23 November 2017
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Mother battles sons over property and $200k

Straits Times
01 Nov 2017
Selina Lum

High Court case pits widow, 4th son against three other sons over late husband's estate

An 89-year-old widow and her fourth son are suing three of his brothers in a fight over property and a sum of $200,000, which she said her late husband had paid her to make amends for his infidelity and abusive behaviour.

Madam Tan Lwee contends that even though she was named as the co-owner of three HDB shophouses in Teck Whye, Serangoon and Jurong, she has never received any rental income from the properties.

The illiterate housewife, who has eight children, also claims she has not been able to use a single cent of the $200,000 "reparation sum" because her youngest son blocked her access to the funds.

The money, deposited in a bank account held by herself, fourth son and co-plaintiff Lim Chin Hwa, 55, and youngest son Chin Sin, 47, can be withdrawn only if all three agree.

In her suit, which opened for trial in the High Court yesterday, Madam Tan is seeking her share of the rental income, the return of the $200,000, and a court order for the three properties to be sold.

The case pits Madam Tan - and Chin Hwa - against her eldest son Chin Keng, in his 60s, second son Chin Hong, 59, and Chin Sin.

The defendants argue their father, egg farmer Lim Yoke Swee, never intended to give Madam Tan any share in the properties and had included her name only "for convenience".

They agreed the $200,000 was to be used for her living expenses but denied it was intended to make reparations.

Chin Sin contends that his father had mandated that the money cannot be withdrawn unless the three defendants see her regularly.

They claim they were denied access to their mother by Chin Hwa, who wanted her to live with him so he could "exert influence" on her over the $200,000.

Yesterday, the defendants' lawyer, Mr Thomas Toh, put to Chin Hwa on the stand that he was actually eyeing a "large chunk" of his father's estate.

Mr Toh noted he was the sole beneficiary of his mother's will.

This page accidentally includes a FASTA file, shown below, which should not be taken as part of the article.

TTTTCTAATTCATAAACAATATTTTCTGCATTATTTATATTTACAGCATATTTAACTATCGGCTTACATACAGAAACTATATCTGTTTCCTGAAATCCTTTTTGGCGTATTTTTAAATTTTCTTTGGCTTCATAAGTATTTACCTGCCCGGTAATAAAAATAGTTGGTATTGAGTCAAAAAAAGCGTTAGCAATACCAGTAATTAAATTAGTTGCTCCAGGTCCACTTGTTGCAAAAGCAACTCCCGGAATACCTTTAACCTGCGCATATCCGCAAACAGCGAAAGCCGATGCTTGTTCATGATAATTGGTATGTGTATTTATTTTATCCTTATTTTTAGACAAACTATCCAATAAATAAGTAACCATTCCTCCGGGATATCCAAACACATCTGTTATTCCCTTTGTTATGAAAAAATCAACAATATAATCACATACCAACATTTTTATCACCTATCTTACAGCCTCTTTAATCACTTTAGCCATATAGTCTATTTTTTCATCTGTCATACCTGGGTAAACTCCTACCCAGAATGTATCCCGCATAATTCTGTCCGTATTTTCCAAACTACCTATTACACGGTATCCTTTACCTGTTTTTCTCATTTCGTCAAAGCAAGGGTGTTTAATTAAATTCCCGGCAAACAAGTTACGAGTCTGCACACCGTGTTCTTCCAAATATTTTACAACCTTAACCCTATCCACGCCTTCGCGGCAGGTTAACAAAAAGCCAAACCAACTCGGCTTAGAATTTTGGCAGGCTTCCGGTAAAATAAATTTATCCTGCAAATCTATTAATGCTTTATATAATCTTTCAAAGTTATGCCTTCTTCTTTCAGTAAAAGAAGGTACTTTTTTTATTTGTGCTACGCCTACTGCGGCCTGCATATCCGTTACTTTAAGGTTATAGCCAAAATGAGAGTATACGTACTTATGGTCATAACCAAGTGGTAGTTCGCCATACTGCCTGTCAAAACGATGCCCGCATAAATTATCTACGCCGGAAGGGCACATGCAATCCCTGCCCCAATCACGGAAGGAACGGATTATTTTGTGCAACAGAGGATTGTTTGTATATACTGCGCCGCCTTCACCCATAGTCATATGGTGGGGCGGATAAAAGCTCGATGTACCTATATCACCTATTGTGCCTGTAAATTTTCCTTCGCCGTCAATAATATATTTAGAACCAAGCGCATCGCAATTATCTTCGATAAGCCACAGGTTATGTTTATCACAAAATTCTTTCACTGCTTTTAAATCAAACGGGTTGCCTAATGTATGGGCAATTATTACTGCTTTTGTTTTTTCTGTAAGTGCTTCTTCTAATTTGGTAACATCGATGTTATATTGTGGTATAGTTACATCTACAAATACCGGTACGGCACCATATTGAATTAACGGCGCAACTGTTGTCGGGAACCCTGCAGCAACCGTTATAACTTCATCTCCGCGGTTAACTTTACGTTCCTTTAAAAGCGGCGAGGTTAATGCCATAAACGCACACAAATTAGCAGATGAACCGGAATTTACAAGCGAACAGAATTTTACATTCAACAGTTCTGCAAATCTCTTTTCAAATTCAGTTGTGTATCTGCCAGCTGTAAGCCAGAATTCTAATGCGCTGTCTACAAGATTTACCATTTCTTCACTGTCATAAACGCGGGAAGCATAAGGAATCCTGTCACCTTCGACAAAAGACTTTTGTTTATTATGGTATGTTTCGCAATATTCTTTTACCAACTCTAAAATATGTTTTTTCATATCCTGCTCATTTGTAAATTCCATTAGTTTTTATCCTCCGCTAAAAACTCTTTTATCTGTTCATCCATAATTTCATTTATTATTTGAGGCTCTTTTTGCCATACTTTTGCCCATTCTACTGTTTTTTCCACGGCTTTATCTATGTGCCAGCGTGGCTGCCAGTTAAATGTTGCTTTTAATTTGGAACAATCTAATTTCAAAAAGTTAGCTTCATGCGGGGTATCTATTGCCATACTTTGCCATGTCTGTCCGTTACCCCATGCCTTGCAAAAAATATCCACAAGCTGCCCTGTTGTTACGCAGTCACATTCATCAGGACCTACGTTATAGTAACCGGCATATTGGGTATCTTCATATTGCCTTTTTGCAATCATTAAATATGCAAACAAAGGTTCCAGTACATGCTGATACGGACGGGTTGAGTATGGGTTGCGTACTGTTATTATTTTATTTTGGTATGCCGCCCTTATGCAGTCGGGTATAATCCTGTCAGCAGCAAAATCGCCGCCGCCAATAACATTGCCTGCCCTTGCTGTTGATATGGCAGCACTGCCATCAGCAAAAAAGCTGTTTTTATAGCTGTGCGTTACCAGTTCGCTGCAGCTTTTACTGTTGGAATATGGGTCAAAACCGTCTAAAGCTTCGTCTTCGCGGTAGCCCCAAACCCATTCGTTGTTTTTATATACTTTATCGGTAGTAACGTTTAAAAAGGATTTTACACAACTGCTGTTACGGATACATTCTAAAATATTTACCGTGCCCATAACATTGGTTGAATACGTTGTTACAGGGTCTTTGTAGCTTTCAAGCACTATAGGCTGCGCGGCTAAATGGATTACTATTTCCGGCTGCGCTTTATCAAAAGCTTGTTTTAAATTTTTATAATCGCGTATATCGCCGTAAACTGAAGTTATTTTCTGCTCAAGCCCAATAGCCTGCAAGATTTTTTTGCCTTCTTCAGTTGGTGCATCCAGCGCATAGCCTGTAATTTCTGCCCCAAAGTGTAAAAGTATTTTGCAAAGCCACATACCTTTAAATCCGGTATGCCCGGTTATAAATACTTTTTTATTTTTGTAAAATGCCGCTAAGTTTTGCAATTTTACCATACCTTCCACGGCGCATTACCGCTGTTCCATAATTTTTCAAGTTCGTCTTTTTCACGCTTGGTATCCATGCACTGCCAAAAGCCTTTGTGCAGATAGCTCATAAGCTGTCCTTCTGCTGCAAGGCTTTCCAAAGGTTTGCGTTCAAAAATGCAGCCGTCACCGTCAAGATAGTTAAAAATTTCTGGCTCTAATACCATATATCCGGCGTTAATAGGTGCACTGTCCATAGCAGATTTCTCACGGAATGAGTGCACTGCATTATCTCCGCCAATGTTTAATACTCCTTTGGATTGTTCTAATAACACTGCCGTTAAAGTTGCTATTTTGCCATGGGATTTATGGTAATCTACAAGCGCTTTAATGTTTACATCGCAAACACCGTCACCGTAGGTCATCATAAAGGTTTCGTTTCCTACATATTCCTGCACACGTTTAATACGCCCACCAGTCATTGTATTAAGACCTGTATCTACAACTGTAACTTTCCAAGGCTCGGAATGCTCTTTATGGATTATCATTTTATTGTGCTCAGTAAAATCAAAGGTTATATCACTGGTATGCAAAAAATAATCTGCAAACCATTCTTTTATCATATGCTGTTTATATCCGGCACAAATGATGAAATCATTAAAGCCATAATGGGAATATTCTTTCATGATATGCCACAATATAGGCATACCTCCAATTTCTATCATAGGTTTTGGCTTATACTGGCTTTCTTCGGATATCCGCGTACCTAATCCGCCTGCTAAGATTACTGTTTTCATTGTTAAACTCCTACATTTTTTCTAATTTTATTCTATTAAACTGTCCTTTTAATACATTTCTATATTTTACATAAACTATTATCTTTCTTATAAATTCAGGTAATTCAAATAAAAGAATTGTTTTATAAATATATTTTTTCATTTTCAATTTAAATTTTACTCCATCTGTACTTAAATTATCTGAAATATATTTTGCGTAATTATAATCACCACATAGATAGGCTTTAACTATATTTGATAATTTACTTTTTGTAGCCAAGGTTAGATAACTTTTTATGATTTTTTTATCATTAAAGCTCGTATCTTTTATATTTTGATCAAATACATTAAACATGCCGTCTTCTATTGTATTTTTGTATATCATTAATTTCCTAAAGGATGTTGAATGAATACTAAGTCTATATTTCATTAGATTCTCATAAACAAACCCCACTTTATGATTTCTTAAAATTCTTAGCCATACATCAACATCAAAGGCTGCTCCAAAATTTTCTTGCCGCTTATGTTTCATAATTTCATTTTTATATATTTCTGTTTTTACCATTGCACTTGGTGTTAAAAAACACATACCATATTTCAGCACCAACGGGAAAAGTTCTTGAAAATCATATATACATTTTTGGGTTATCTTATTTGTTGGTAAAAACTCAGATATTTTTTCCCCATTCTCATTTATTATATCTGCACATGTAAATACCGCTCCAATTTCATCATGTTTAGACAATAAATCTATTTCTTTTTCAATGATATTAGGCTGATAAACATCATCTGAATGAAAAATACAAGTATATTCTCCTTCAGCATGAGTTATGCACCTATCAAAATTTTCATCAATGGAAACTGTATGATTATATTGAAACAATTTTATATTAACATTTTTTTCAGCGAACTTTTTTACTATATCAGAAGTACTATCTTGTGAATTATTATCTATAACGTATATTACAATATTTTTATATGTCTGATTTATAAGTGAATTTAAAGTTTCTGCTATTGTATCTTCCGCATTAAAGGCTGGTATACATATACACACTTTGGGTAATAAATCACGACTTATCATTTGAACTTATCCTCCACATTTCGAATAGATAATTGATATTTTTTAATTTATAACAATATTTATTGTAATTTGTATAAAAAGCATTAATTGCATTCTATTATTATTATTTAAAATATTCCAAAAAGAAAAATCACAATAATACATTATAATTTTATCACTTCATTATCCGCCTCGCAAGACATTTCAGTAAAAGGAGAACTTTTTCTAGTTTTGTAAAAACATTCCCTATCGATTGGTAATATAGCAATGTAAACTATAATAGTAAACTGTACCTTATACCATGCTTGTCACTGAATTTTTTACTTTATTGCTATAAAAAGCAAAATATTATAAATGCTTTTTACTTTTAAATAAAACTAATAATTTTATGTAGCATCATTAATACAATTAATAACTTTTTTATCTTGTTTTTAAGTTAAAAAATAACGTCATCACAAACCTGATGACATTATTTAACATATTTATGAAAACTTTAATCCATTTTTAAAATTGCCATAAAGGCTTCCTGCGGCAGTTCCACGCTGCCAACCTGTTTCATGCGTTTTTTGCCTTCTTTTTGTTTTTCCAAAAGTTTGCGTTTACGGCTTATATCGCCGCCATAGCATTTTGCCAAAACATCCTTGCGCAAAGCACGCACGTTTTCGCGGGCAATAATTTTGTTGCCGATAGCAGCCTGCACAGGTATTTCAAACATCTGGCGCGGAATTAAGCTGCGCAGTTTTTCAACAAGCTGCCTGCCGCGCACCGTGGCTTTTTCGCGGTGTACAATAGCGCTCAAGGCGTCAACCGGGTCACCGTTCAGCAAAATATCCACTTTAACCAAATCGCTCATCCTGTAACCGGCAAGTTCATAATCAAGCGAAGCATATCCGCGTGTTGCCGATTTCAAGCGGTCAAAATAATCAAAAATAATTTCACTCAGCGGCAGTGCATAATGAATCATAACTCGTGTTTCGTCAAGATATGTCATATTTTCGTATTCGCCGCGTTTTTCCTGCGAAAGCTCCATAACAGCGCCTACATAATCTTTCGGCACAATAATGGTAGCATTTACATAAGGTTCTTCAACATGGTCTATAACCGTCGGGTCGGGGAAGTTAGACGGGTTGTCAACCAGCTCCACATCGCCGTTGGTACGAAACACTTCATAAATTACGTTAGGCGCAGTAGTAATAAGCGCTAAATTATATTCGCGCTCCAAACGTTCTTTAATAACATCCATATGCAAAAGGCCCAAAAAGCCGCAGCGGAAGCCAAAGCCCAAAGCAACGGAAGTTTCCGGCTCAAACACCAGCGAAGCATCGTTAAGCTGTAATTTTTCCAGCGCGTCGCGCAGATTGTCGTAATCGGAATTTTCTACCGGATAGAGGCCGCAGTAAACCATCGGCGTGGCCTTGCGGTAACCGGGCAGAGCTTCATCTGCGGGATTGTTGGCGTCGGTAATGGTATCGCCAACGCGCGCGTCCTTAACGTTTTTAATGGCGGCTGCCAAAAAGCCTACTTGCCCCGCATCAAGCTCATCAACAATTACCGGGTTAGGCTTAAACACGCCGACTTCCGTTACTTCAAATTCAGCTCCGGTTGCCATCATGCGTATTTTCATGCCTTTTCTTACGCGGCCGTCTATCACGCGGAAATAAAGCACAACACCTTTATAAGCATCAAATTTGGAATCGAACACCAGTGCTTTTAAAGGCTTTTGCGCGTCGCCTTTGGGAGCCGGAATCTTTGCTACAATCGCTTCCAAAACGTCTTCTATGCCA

The lawyer contended that Chin Hwa was not happy his father had willed him only $200 and had joined in the suit for the "ulterior purpose" of getting more money.

Chin Hwa disagreed.

The plaintiffs' lawyer, Mr Alywin Goh, said the relationship between Madam Tan and her husband broke down in 2009, after she found out he was having an affair with their domestic helper.

She moved out of their matrimonial flat in Bukit Panjang to live with Chin Hwa. In 2010, she started divorce proceedings but dropped the case after the $200,000 offer.

Mr Goh said Madam Tan has had to endure "hard times".

Fifth son Chin Lam took her from Chin Hwa's home but allegedly chased her out after two weeks.

Third son Chin Teck then put her in an old folks' home and applied to the Tribunal for the Maintenance of Parents to compel his siblings to pay for her upkeep.

Madam Tan moved back with Chin Hwa in February 2011. Not long after, the maintenance order granted by the tribunal was rescinded on Chin Sin's application.

After the patriarch died in May 2014, Chin Keng and Chin Hong put an additional padlock on the gate to the matrimonial flat.

The plaintiffs say this was to keep Madam Tan out of her own home, but the defendants say this was to stop Chin Hwa from taking their father's belongings.

The trial continues.


Number of HDB shophouses in contention.


Cash in a bank account requiring three signatures to access.

Source: Straits Times © Singapore Press Holdings Ltd. Permission required for reproduction.